bit of a shocker

I took Monday off work to finish up my application to return to school in the Fall. My plan was to enter the Post- Baccalaureate Special Education licensure program while I also started a teaching position in my current classroom (my friend and teacher Joan is joining her husband in China for two years). Since special ed teachers are always needed, it is possible to be fully employed while you are just beginning to be licensed.

I love my school. I love my colleagues (one of whom will be staying as a technician in the room). I love the kids. I love the feeling of doing something important. And it doesn't hurt that my school is only a mile away from home and keeps my hours away at a real minimum. After being a SAHM for eighteen years I have felt blessed to find a job back in education again (I was a fifth grade teacher when I was first married), but in a new and exciting section of it.

When I came back to work on Tuesday I was told by my very likeable principal that the higher ups had taken the job offer off the table and are planning on sliding an administrator with fewer district responsibilities into the position. Budget cuts. Kick in the gut.

Then when my husband got home he brought these.

Sweetheart. He loves me and felt rotten that I felt rotten. Beautiful flowers help. They really do. And so the next day I brought them in to the classroom to cheer us all up, since it wasn't just me that was disappointed the day before.

By Friday I was in the mood for a little hair therapy, which I crave here and there when I feel restless. So I went with a defiant single highlight that made me feel good. It was fun to play around a bit, even if I end up changing it again by Sunday night. It's my canvas and I like to mix it up.The main lesson I actually learned from this whole experience this week is that I can expect things of myself. I can be a real contributor. And this was a valuable thing to learn about myself even though the job itself slipped away. It's all good.

perfume free

After getting cologne for Christmas for ten straight years, my friend finally said to his parents, who thought they knew him, but didn't, You know I don't wear cologne, right? I have been giving this away to people for all these years.

To which his parents responded, You really just give it away?

They didn't know me,
he said to me today.

How well do I know the people that are important to me? How hard am I trying? Am I letting myself be known?

lessons at a crosswalk

When we lived in London in the Summer of 2002 I was standing at a busy intersection on Cromwell holding a chubby little boy hand in each of mine. We were trying to cross over to the neighborhood grocery store and I found myself looking at the white letters painted on the road saying "LOOK" with the arrow pointing right. We were in London for weeks, and those little white letters saved our lives more than once, for sure. We Americans look left all the time when we are stepping off curbs.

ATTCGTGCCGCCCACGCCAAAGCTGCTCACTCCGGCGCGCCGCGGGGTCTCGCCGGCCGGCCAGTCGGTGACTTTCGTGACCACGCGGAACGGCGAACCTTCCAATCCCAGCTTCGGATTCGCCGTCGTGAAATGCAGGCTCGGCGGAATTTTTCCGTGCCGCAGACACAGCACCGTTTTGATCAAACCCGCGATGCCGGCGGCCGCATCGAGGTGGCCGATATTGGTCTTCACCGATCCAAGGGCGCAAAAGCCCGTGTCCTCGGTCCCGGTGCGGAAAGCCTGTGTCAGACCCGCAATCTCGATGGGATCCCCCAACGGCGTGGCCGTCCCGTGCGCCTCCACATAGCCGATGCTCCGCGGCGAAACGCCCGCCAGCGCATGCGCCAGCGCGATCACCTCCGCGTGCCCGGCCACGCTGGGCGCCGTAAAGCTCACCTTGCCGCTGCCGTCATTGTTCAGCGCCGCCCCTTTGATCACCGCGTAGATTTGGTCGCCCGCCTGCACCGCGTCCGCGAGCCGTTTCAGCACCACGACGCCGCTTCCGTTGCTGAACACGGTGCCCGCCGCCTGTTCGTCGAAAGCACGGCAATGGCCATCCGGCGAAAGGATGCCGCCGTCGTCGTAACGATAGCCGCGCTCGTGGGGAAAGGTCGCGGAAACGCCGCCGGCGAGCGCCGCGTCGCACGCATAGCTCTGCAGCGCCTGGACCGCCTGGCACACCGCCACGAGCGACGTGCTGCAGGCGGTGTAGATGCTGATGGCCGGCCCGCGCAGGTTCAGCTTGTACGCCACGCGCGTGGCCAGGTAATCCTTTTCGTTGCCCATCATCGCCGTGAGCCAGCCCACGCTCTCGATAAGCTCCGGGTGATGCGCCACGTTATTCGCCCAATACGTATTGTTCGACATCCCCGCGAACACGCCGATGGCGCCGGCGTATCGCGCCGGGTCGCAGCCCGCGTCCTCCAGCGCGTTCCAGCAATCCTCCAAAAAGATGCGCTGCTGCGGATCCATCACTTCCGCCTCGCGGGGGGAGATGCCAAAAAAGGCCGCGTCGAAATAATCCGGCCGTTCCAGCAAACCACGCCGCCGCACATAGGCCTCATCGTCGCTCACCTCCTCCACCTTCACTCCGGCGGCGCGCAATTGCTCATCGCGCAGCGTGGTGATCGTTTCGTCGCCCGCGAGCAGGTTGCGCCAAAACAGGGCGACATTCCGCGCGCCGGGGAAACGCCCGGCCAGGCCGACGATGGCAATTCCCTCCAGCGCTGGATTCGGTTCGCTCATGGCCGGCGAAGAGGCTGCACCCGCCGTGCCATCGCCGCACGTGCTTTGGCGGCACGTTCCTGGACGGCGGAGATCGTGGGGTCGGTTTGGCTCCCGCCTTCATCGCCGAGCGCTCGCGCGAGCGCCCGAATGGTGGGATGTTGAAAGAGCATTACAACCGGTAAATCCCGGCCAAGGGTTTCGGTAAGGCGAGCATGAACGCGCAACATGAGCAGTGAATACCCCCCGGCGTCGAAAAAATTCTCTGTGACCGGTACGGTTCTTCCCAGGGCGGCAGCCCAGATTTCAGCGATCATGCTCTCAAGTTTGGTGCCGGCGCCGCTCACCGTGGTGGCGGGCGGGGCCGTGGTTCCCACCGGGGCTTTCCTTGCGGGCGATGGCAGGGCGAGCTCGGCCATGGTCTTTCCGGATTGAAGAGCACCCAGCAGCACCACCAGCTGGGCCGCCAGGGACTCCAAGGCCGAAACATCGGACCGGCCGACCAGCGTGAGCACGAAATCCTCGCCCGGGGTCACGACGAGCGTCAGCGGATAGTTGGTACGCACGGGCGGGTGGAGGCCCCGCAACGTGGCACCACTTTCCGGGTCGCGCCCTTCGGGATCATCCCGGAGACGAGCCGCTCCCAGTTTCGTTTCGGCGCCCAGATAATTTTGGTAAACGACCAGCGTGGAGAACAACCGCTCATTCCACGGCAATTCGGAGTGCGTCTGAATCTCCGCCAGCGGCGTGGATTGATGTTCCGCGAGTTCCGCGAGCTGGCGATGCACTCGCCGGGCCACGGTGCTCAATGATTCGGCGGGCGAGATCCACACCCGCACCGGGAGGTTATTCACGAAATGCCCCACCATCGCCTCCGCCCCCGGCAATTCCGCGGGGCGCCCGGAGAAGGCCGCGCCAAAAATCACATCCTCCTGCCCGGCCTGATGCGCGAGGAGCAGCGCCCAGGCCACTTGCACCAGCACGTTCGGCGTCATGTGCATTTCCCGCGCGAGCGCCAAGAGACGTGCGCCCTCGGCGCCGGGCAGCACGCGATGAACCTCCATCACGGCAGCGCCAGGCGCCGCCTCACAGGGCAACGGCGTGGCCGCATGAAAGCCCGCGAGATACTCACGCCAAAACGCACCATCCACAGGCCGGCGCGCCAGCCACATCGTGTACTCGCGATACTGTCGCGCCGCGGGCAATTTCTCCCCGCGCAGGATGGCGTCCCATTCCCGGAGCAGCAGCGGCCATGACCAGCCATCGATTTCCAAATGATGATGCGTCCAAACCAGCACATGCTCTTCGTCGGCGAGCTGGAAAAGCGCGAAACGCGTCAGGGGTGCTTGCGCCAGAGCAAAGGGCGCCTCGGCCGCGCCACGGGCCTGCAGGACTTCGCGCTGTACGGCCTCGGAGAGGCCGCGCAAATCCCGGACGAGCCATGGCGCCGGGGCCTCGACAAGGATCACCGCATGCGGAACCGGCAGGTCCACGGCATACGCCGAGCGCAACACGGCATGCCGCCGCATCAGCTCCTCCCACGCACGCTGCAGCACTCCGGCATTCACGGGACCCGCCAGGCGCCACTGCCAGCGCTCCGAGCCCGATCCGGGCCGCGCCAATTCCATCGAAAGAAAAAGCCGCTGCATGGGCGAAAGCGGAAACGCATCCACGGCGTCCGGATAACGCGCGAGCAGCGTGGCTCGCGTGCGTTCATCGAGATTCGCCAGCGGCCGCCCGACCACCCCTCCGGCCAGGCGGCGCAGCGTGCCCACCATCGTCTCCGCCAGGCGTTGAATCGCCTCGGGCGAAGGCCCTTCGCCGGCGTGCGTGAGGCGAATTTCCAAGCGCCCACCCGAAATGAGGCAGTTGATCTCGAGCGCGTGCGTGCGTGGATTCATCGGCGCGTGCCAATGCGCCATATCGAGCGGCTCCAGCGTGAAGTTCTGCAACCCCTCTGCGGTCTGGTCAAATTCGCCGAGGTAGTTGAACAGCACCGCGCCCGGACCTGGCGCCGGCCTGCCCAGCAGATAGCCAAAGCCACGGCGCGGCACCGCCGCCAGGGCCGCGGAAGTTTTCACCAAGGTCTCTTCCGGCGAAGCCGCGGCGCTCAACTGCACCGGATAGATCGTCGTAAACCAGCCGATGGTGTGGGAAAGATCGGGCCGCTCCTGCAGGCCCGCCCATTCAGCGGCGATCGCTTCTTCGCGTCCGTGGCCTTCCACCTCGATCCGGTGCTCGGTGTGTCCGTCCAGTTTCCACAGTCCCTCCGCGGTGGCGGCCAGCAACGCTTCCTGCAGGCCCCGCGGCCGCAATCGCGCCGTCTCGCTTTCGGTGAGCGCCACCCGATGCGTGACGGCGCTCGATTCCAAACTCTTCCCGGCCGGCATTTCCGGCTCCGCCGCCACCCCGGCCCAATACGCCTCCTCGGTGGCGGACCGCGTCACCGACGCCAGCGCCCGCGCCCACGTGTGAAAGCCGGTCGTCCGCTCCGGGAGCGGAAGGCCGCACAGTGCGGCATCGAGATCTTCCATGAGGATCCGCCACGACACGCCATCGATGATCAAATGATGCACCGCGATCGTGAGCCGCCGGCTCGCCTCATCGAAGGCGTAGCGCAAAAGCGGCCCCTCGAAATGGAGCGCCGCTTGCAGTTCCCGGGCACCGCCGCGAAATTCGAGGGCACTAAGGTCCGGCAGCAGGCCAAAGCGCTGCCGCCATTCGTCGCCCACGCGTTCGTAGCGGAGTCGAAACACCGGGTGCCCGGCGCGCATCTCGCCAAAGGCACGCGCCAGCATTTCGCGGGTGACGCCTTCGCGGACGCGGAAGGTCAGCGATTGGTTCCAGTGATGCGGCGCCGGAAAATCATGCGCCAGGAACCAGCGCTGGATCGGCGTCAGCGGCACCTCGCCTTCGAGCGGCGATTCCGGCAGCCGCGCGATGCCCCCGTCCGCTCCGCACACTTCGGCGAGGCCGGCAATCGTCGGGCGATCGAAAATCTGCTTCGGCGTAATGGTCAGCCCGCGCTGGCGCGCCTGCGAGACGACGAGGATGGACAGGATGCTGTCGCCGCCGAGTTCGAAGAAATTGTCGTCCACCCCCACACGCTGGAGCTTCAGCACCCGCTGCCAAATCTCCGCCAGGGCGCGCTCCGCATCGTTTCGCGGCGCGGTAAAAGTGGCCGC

And as we stood there waiting it out, my little four year-old mentioned the smell of the air. He didn't know how to explain it, but it was some serious exhaust from the mounting traffic. And as the years have passed he continues to say, "It smells like London" when we stand at a crosswalk. But after I looked up from the white letters on the street, and then helped my little son interpret the suffocating exhaust, there was one other thing to catch my attention. I heard engines revving as the traffic light changed from red to yellow, then finally to green. Red to yellow. Red to yellow. It took me a second to realize that this was backwards from what I was used to. We have green to yellow. Get ready to stop. Start slowing down. Be careful. Here, as I gripped two sticky little boy hands at a busy London intersection, I watched the locals work in a different order. Get ready to go. Start your engines. Take off.

Musical Monday: Don't It Make My Brown Eyes Blue

A few shots of me in the den where I do my recording. I did this song out of nostalgia for the country music I grew up hearing in my friends' houses growing up. My folks were more into Chicago and Blood Sweat and Tears. Yes, they are cool.

Don't It Make My Brown Eyes Blue

Kazzy's voice has been silenced by the Digital Millennium Copyright Act(see the details here). Sorry you can't listen to her sing directly. But send her a message and she'll try to work something out.

pond water potion

After an afternoon of learning about teeth and making fruit parfaits with 6 little special ed. kindergarten boys, we settled down to watch a short movie before the bus came to pick them up. In the movie we watched a caterpillar and a tadpole who were excited to grow up and "turn into something else". Simple idea, right? Even though some critters keep their general characteristics and just get bigger as they age, many others go through a physical metamorphosis where they turn into different creatures, close to being unrecognizable.

Sitting there I had a metaphorical flashback to when I was about 12 years old. In this post I wrote about my idyllic upbringing in the woods of Virginia with my amazing family, but what I didn't tell you then was that I struggled with the girls in the neighborhood. Moving when you are 12 is a tough thing, but if the local boys kinda like you it is like a death sentence.

One of the things my new potential pals had me do in order to be their friend was to stick my arm, elbow-deep, into a five-gallon bucket full of pond water and loaded with tadpoles. I did it. And after that I jumped through other ridiculous hoops out of a need to not be hated.